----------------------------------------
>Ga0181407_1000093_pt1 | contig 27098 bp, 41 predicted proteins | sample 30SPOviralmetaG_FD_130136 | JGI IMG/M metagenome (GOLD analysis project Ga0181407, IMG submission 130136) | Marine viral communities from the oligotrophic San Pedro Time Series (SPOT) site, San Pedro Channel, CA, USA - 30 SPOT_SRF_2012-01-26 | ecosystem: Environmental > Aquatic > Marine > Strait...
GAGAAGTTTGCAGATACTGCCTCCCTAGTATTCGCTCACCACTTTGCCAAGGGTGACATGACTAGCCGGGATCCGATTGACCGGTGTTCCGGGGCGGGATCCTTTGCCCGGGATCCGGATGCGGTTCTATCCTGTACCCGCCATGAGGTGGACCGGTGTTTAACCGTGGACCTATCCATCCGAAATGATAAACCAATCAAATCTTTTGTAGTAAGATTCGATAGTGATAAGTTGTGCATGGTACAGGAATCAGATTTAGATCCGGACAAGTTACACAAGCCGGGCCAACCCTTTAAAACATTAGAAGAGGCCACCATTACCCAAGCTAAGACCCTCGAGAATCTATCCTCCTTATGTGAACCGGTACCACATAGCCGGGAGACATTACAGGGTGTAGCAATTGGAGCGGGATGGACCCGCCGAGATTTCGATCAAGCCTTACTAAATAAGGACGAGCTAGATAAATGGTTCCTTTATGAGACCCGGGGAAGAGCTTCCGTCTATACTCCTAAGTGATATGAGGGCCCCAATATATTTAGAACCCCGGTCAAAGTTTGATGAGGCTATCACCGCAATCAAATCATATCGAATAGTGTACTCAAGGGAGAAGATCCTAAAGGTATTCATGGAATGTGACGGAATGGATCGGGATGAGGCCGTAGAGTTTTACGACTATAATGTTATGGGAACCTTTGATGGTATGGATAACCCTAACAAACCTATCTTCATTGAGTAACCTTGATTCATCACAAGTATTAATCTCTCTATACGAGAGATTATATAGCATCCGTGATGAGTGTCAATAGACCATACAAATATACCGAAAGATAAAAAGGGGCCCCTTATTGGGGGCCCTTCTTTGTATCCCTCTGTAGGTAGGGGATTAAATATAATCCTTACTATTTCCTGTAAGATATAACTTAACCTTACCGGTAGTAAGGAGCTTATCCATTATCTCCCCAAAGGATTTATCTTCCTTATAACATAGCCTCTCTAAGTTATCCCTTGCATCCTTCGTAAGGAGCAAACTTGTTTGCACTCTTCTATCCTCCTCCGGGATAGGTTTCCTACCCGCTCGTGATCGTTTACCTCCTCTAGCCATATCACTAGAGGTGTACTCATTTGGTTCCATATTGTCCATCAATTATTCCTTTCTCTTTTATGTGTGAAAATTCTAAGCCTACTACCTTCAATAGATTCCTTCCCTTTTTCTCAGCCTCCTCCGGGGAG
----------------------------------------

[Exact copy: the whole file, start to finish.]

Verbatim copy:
>Ga0181407_1000093_pt1 | contig 27098 bp, 41 predicted proteins | sample 30SPOviralmetaG_FD_130136 | JGI IMG/M metagenome (GOLD analysis project Ga0181407, IMG submission 130136) | Marine viral communities from the oligotrophic San Pedro Time Series (SPOT) site, San Pedro Channel, CA, USA - 30 SPOT_SRF_2012-01-26 | ecosystem: Environmental > Aquatic > Marine > Strait...
GAGAAGTTTGCAGATACTGCCTCCCTAGTATTCGCTCACCACTTTGCCAAGGGTGACATGACTAGCCGGGATCCGATTGACCGGTGTTCCGGGGCGGGATCCTTTGCCCGGGATCCGGATGCGGTTCTATCCTGTACCCGCCATGAGGTGGACCGGTGTTTAACCGTGGACCTATCCATCCGAAATGATAAACCAATCAAATCTTTTGTAGTAAGATTCGATAGTGATAAGTTGTGCATGGTACAGGAATCAGATTTAGATCCGGACAAGTTACACAAGCCGGGCCAACCCTTTAAAACATTAGAAGAGGCCACCATTACCCAAGCTAAGACCCTCGAGAATCTATCCTCCTTATGTGAACCGGTACCACATAGCCGGGAGACATTACAGGGTGTAGCAATTGGAGCGGGATGGACCCGCCGAGATTTCGATCAAGCCTTACTAAATAAGGACGAGCTAGATAAATGGTTCCTTTATGAGACCCGGGGAAGAGCTTCCGTCTATACTCCTAAGTGATATGAGGGCCCCAATATATTTAGAACCCCGGTCAAAGTTTGATGAGGCTATCACCGCAATCAAATCATATCGAATAGTGTACTCAAGGGAGAAGATCCTAAAGGTATTCATGGAATGTGACGGAATGGATCGGGATGAGGCCGTAGAGTTTTACGACTATAATGTTATGGGAACCTTTGATGGTATGGATAACCCTAACAAACCTATCTTCATTGAGTAACCTTGATTCATCACAAGTATTAATCTCTCTATACGAGAGATTATATAGCATCCGTGATGAGTGTCAATAGACCATACAAATATACCGAAAGATAAAAAGGGGCCCCTTATTGGGGGCCCTTCTTTGTATCCCTCTGTAGGTAGGGGATTAAATATAATCCTTACTATTTCCTGTAAGATATAACTTAACCTTACCGGTAGTAAGGAGCTTATCCATTATCTCCCCAAAGGATTTATCTTCCTTATAACATAGCCTCTCTAAGTTATCCCTTGCATCCTTCGTAAGGAGCAAACTTGTTTGCACTCTTCTATCCTCCTCCGGGATAGGTTTCCTACCCGCTCGTGATCGTTTACCTCCTCTAGCCATATCACTAGAGGTGTACTCATTTGGTTCCATATTGTCCATCAATTATTCCTTTCTCTTTTATGTGTGAAAATTCTAAGCCTACTACCTTCAATAGATTCCTTCCCTTTTTCTCAGCCTCCTCCGGGGAG